Spinal muscular atrophy within Amish and Mennonite populations: Ancestral haplotypes and natural history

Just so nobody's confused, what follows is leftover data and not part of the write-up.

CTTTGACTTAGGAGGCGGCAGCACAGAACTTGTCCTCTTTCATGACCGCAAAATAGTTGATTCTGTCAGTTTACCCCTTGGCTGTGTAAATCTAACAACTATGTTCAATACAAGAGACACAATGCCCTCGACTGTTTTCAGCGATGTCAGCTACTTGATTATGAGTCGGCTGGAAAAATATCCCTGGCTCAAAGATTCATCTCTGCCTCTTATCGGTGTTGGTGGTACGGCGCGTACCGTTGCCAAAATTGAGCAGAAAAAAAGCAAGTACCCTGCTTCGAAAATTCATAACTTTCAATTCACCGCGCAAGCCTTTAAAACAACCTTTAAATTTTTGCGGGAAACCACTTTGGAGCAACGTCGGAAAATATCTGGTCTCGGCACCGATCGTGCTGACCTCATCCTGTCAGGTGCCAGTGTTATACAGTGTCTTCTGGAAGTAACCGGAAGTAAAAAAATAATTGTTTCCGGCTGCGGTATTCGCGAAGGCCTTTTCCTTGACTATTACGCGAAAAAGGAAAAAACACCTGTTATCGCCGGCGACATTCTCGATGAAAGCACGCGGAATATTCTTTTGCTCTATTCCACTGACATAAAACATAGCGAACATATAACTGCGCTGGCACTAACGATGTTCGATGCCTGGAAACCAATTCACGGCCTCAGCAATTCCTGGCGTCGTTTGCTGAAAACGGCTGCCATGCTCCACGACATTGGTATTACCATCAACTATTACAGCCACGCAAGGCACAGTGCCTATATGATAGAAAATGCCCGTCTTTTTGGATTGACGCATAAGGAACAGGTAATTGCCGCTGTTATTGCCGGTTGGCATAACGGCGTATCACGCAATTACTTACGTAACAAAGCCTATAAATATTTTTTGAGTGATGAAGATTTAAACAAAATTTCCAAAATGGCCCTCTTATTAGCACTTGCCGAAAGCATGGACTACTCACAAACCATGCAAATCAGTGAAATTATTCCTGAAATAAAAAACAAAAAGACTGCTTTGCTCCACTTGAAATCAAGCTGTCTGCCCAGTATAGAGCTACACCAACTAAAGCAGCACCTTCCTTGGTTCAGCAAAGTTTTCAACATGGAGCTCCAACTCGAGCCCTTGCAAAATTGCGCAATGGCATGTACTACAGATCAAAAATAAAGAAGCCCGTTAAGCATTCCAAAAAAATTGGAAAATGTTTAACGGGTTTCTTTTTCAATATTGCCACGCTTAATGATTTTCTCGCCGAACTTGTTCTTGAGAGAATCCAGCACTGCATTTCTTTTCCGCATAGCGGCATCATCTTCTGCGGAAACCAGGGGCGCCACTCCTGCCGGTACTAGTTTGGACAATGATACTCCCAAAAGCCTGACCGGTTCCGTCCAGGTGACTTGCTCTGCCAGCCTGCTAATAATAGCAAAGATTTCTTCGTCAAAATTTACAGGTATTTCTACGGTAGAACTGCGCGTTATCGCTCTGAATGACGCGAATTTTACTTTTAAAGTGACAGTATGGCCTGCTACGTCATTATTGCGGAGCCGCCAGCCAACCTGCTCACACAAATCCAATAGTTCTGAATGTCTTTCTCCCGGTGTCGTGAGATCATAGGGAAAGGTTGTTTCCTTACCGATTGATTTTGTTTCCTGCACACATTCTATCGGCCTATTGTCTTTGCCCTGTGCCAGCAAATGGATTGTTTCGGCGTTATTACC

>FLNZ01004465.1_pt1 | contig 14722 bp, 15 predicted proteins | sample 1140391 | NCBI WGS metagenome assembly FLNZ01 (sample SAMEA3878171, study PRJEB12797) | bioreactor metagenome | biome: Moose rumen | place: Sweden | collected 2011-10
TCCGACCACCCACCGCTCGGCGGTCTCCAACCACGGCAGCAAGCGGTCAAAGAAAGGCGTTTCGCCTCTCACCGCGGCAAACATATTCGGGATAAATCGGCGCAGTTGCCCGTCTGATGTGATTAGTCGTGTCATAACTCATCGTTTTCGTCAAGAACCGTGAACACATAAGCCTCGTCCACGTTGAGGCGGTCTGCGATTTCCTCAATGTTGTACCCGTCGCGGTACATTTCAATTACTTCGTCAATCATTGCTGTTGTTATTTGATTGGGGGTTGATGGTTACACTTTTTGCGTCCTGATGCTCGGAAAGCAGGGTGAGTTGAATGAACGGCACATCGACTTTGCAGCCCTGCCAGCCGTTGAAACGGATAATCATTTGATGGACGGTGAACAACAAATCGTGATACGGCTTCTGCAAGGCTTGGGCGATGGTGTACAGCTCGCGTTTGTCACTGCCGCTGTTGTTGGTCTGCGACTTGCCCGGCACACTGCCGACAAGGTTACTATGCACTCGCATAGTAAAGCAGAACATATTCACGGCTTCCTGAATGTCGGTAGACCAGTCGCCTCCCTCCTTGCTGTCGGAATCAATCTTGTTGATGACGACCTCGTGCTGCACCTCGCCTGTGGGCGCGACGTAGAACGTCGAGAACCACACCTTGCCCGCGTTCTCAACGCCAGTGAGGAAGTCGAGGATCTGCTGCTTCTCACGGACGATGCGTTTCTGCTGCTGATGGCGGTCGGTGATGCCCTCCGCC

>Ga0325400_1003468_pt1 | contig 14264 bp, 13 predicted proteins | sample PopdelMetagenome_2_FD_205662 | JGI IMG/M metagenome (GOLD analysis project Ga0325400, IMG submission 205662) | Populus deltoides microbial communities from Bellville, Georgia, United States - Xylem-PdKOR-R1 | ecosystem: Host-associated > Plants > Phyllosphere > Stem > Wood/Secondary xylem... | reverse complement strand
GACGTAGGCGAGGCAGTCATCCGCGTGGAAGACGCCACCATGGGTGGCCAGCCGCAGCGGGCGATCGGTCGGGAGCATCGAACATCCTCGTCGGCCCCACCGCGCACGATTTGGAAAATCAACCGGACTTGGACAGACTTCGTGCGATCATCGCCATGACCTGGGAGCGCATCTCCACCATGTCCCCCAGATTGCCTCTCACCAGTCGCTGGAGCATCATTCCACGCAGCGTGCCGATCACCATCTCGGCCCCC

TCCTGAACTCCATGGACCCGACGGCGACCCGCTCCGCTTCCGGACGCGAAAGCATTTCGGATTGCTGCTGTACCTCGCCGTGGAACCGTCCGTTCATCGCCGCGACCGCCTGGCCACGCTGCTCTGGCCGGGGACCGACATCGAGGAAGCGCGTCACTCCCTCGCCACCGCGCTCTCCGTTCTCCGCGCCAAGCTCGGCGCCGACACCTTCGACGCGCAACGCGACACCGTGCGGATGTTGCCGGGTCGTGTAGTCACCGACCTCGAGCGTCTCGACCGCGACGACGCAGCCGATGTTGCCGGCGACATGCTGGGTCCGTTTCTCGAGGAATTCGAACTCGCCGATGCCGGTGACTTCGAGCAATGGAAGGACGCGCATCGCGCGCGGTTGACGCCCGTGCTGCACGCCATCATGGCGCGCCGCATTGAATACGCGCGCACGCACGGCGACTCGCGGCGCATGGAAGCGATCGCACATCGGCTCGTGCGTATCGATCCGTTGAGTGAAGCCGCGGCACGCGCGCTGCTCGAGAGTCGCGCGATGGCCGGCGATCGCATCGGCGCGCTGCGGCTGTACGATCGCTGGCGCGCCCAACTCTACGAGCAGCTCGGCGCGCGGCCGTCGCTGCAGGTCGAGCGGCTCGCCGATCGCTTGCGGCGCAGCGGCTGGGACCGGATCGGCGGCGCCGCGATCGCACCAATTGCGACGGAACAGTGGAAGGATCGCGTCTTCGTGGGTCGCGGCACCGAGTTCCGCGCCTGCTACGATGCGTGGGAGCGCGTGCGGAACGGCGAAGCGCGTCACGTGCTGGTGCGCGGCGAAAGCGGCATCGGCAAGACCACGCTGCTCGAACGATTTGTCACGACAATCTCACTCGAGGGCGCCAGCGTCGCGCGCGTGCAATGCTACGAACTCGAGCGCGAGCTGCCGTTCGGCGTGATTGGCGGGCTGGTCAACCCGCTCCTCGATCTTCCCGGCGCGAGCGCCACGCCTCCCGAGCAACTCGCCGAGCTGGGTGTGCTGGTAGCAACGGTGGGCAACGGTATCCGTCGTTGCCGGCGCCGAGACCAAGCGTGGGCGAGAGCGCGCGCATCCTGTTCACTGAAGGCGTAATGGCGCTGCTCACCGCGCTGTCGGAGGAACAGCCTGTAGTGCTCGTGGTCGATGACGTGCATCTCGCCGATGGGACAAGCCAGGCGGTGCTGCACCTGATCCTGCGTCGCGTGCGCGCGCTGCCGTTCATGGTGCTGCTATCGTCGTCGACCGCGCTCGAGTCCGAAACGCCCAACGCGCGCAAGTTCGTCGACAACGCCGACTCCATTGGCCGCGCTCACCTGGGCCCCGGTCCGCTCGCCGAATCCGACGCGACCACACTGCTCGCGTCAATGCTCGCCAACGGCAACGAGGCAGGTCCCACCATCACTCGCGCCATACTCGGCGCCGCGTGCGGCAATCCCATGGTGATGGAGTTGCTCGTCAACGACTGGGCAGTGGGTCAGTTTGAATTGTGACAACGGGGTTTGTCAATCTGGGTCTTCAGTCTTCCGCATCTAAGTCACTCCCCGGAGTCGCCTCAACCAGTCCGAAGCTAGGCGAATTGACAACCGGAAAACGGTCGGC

We correlate chromosome 5 haplotypes and SMN2 copy number with disease expression in 42 Mennonite and 14 Amish patients with spinal muscular atrophy (SMA). A single haplotype (A1) with 1 copy of SMN2 segregated among all Amish patients. SMN1 deletions segregated on four different Mennonite haplotypes that carried 1 (M1a, M1b, M1c) or 2 (M2) copies of SMN2. DNA microsatellite and microarray data revealed structural similarities among A1, M1a, M1b, and M2. Clinical data were parsed according to both SMN1 genotype and SMN2 copy number (2 copies, n = 44; 3 copies, n = 9; or 4 copies, n = 3). No infant with 2 copies of SMN2 sat unassisted. In contrast, all 9 Mennonites with the M1a/M2 genotype (3 copies of SMN2) sat during infancy at a median age of 7 months, and 5 (56%) walked and dressed independently at median ages of 18 and 36 months, respectively. All are alive at a median age of 11 (range 2-31) years without ventilatory support. Among 13 Amish and 26 Mennonite patients with 2 copies of SMN2 who did not receive feeding or ventilatory support, A1/A1 as compared to M1a/M1a genotype was associated with earlier clinical onset (p = 0.0040) and shorter lifespan (median survival 3.9 versus 5.7 months, p = 0.0314). These phenotypic differences were not explained by variation in SMN1 deletion size or SMN2 coding sequence, which were conserved across haplotypes. Distinctive features of SMA within Plain communities provide a population-specific framework to study variations of disease expression and the impact of disease-modifying therapies administered early in life.